I have worked as a pipe fitter for more than 25 years. During that time the government consistently took social security premiums out of my paycheck. Recently I suffered a serious back injury while doing some work at home, and my doctor tells me I will never again be able to do many of the duties involved in my occupation. I filed for benefits with the Social Security Administration and was turned down. Suddenly, I am unemployed with no benefits and the social security I thought would help me in this situation is apparently unavailable. What can I do?
Part of the social security withholding taken from each paycheck does go to pay for Social Security Disability Insurance. However beware, this insurance is not available to you simply because an injury or illness prevents you from performing the duties of your occupation. Instead you must show the Social Security Administration not only are you no longer able to perform the duties of your former occupation, but that you are also unable to perform the duties of any job available in reasonable numbers in the national economy. In other words you must show you are unable to work at any occupation or profession. It does not matter that the only jobs you may still be able to perform require you to take a significant cut in pay or that, as a practical matter because your injuries, and employer may be hesitant to hire you. The guidelines for qualifying for social security disability insurance are quite strict.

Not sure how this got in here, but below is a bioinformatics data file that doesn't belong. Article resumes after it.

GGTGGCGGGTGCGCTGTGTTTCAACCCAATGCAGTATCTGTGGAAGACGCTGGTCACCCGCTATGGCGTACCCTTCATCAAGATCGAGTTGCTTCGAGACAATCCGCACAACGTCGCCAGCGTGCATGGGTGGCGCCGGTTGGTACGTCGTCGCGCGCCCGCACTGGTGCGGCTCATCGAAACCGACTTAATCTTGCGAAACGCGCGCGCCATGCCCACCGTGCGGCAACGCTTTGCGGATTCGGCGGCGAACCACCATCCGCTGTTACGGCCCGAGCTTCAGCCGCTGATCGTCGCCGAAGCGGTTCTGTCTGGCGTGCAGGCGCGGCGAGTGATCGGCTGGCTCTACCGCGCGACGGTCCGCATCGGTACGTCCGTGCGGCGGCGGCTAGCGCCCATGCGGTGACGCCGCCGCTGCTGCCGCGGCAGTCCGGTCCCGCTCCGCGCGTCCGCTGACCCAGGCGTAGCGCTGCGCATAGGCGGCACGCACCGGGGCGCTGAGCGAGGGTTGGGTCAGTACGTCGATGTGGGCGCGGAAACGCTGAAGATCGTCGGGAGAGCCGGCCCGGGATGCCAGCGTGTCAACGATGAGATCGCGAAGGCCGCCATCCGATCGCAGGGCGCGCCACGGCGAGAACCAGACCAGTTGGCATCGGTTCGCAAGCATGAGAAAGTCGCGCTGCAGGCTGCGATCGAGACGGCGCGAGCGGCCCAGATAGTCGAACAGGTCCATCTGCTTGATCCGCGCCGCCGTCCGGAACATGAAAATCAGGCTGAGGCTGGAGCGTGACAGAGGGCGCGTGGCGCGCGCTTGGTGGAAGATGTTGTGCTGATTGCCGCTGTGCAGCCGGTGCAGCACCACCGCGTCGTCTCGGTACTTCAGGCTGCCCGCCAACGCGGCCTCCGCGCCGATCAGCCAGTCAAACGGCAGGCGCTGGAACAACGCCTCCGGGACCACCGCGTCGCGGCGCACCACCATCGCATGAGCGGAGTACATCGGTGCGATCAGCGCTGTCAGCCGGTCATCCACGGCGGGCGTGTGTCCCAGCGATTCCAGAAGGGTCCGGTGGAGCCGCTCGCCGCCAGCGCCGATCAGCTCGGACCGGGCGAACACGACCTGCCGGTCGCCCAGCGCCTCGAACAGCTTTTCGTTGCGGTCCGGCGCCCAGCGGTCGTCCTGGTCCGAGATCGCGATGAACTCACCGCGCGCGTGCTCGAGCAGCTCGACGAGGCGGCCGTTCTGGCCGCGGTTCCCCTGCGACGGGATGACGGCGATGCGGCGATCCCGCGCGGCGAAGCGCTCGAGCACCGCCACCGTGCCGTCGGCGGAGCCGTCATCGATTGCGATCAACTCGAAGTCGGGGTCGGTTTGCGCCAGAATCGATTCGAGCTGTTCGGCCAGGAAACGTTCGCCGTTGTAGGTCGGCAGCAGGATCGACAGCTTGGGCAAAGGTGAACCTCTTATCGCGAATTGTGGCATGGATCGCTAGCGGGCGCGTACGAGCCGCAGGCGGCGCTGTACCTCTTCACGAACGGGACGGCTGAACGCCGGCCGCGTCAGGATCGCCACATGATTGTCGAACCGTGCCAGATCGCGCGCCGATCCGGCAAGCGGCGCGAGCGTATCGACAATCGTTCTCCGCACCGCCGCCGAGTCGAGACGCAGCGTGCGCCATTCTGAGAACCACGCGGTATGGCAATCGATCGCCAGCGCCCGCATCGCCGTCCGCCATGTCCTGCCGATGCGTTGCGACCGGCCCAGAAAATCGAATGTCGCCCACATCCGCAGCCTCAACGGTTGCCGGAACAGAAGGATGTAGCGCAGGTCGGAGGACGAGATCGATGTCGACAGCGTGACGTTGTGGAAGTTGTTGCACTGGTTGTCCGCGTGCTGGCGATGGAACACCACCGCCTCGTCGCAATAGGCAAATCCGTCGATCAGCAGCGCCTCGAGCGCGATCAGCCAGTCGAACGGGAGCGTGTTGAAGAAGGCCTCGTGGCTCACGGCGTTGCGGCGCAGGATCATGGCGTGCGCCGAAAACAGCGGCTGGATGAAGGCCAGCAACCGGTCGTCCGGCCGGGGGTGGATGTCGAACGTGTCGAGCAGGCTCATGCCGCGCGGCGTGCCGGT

I cannot tell from your question whether you will qualify for social security disability benefits. The Social Security Administration does often make mistakes at the early stages of the application process and you should not hesitate to appeal your initial denial. It is also not necessary to have an attorney assist you in preparing that initial appeal. The Social Security Administration will assist you in filing those documents. If you get denied at both the first and second stages of the Social Security Administration’s application process, your third stage will involve a hearing before an Administrative Law Judge. At that stage you may want to consider employing counsel. The Social Security Administration sets the fee for attorneys that practice at this stage and those fees are normally recovered if and when you obtain a successful outcome.

If you have any questions about a legal matter call Waldman Smallwood at 1-800-833-9151 or contact us online.

Tom Oxford, Attorney
Waldman Smallwood Law Firm, P.C.

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